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Trump needs Twitter. Twitter needs Trump. Who needs who more?

May 29, 2020, 10:45 PM UTC

The clash between President Trump and Twitter reached new heights over the past few days. Twitter started to more rigorously police Trump’s posts, while Trump tried to weaken legal protections that shield social media companies like Twitter from liability for what their users post.

But as Trump tries to clamp down on Twitter, and Twitter similarly cracks down on the President’s posts, one question remains: Who needs who more?

Three experts say the answer is simple: Trump, who depends on Twitter to reach his base, especially during an election year that revolves around the global pandemic.

“Right now, traditional campaigning is going to be at best problematic through at least summer,” said Steven Livingston, director of the Institute for Data, Democracy, and Politics at George Washington University. “By picking a fight with Twitter, he’s actually attacking the principal mechanism he needs to run in a COVID environment.”

While Twitter may be Trump’s favorite way to reach his supporters, Twitter, which generated $1 billion in revenue in 2019, relies very little on him, said Ronald Josey, analyst at investment bank JMP Securities. The service has nearly 33 million daily active U.S. users who generate revenue for the company. If Trump quit Twitter, relatively few of his 80 million followers would leave, Josey says. And they would account for only a sliver of the service’s revenue.

“If he were to leave, it would have a small impact on users and an even smaller impact on monetizable users,” Josey says. Twitter is “very diversified in terms of traffic.”

The rift between Trump and Twitter heated up on Tuesday after Twitter, for the first time, labeled as misinformation one of the President’s tweets about mail-in voting. In the days that followed, Trump threatened “big action” against social media and then signed an executive order aimed at removing legal protections for social media companies. 

Unbowed, Twitter again went after Trump on Friday for tweeting, in part, “when the looting starts, the shooting starts,” referring to the riots in Minneapolis. The company appended its first-ever warning specifically for politicians, telling users that the tweet had glorified violence. To view the actual tweet, users must click on the disclaimer.

For years, Trump has criticized social media companies, arguing, along with fellow conservatives, that the services unfairly censored their posts. Meanwhile, liberals complained that social media companies failed to delete posts containing hate speech and violence.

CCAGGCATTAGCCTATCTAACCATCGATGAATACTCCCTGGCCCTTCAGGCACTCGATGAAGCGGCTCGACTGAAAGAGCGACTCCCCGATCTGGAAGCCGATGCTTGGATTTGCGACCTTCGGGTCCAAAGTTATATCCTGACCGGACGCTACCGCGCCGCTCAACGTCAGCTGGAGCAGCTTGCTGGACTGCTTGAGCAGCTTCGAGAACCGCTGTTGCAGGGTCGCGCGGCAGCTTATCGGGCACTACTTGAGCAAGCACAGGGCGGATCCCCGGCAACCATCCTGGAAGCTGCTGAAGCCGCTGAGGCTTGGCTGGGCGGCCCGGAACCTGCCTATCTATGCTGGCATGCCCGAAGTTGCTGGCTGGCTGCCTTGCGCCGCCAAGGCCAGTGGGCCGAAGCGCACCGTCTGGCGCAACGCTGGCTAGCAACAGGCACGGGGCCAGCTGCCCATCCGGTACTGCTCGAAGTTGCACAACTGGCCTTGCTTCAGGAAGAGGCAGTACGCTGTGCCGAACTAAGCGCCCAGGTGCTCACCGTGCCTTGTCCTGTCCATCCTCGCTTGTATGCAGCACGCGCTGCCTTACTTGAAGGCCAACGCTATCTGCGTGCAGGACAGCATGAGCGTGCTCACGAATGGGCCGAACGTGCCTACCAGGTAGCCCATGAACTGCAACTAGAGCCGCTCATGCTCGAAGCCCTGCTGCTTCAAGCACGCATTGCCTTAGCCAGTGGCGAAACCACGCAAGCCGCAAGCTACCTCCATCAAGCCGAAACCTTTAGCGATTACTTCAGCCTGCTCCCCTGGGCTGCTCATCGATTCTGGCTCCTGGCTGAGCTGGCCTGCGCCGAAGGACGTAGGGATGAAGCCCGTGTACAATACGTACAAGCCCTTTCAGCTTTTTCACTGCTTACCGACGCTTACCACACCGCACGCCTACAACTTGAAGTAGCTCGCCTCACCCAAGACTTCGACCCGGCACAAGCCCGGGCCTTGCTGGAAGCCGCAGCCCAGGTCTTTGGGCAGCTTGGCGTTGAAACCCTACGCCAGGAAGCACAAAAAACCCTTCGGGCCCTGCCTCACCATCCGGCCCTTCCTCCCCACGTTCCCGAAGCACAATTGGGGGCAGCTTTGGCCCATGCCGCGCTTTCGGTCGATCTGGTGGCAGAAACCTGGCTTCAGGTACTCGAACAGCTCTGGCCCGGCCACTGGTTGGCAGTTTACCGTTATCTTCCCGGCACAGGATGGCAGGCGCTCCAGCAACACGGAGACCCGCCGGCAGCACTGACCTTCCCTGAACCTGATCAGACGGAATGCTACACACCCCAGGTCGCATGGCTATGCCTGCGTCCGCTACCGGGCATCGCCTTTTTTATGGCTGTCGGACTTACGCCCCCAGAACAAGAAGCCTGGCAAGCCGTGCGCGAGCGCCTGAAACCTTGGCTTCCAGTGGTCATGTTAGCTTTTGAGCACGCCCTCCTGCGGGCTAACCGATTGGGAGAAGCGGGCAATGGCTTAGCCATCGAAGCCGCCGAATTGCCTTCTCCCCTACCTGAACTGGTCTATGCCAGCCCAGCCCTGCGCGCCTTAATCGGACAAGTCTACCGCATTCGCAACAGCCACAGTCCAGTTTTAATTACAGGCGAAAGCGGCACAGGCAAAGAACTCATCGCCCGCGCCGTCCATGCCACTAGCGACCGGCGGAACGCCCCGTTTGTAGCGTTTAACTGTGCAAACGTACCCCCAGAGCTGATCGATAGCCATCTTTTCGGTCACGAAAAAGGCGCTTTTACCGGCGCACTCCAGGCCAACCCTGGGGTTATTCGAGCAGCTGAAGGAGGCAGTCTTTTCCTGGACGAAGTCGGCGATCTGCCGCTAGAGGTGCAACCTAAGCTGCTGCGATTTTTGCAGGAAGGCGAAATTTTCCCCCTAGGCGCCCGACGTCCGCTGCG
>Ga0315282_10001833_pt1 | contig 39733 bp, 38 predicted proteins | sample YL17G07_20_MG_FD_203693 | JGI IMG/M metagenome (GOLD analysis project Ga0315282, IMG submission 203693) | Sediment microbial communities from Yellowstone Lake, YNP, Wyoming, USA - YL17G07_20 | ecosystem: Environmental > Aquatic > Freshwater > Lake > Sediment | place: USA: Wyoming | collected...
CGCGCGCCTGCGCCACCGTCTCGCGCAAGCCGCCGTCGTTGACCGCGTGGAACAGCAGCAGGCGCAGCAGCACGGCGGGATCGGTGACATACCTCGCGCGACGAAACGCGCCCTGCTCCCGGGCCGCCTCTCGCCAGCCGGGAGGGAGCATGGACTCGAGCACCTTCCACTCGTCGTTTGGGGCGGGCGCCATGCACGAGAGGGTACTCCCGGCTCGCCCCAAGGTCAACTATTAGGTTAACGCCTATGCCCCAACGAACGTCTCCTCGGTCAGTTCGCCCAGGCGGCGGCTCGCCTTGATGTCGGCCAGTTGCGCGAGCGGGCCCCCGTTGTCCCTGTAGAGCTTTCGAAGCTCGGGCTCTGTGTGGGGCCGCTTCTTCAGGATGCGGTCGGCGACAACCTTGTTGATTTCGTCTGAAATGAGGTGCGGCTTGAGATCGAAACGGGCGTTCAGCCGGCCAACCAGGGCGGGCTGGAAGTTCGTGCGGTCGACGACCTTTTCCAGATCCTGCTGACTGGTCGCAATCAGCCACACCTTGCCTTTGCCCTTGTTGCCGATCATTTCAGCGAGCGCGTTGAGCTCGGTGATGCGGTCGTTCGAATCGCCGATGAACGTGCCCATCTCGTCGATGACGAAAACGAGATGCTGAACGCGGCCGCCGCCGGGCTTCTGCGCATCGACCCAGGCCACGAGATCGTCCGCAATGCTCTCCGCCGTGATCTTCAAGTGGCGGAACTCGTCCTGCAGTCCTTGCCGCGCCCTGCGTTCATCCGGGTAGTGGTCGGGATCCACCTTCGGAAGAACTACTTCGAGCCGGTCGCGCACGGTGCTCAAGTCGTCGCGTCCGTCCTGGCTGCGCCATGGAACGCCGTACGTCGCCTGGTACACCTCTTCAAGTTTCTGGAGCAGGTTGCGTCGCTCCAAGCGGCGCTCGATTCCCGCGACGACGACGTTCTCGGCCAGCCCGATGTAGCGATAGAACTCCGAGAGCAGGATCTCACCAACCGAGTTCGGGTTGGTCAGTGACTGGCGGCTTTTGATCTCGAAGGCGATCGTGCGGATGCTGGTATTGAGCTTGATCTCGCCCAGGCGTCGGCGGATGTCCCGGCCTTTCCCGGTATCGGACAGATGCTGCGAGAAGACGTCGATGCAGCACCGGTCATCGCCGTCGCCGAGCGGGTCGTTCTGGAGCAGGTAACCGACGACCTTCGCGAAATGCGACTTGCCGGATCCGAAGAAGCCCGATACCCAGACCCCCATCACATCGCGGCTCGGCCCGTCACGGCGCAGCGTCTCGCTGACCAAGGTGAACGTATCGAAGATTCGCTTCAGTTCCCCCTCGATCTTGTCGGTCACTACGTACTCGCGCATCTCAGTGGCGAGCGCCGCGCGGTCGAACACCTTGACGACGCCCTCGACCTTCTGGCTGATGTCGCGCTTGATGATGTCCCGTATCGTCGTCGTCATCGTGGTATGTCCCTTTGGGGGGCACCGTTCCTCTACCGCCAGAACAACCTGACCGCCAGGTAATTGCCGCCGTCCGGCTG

Trump’s executive order does little to help him achieve his ultimate goal, which is the freedom to say whatever he wants online. If regulators weakened the current federal protections for social media companies, Twitter and Facebook would likely ratchet up their policing of content rather than ease it, experts agree.

“He’s so angry they did something to him, he’s slapping back at them,” says Joshua Tucker, professor of politics and codirector of the Center for Social Media and Politics at New York University. “The irony of this is…he is pushing us toward a world where the platforms are going to be much quicker to pull down content.” 

Trump often says that Twitter is the only outlet that lets him reach Americans directly without a news media filter. And he obsessively uses it to air his grievances, stoke controversy, and threaten companies and world leaders. “Twitter is such a powerful political tool for Trump that it’s inconceivable he would give it up,” Tucker said. “What would he do all day?”

He was asked as much on Thursday. Trump responded that he wouldn’t quit tweeting, because he uses Twitter to fact-check “fake news.” “If we had a fair press in this country, I would do that in a heartbeat,” he said of leaving Twitter, though it was hardly convincing. “There’s nothing I’d rather do than get rid of my whole Twitter account.”

Trump could always leave Twitter for another social media service, like Facebook, which has been more lax in how it polices political speech. But he may not be able to attack other politicians as effectively as he does on Twitter. There is “value in the network because there are other people on it that you want to be with,” Tucker said. 

Trump’s followers give Twitter more traffic. And all traffic is good traffic, Josey of JMP said. But when it comes down to business, Trump’s absence does not pose an existential threat to the company. However, it does complicate matters for the country’s tweeter-in-chief. 

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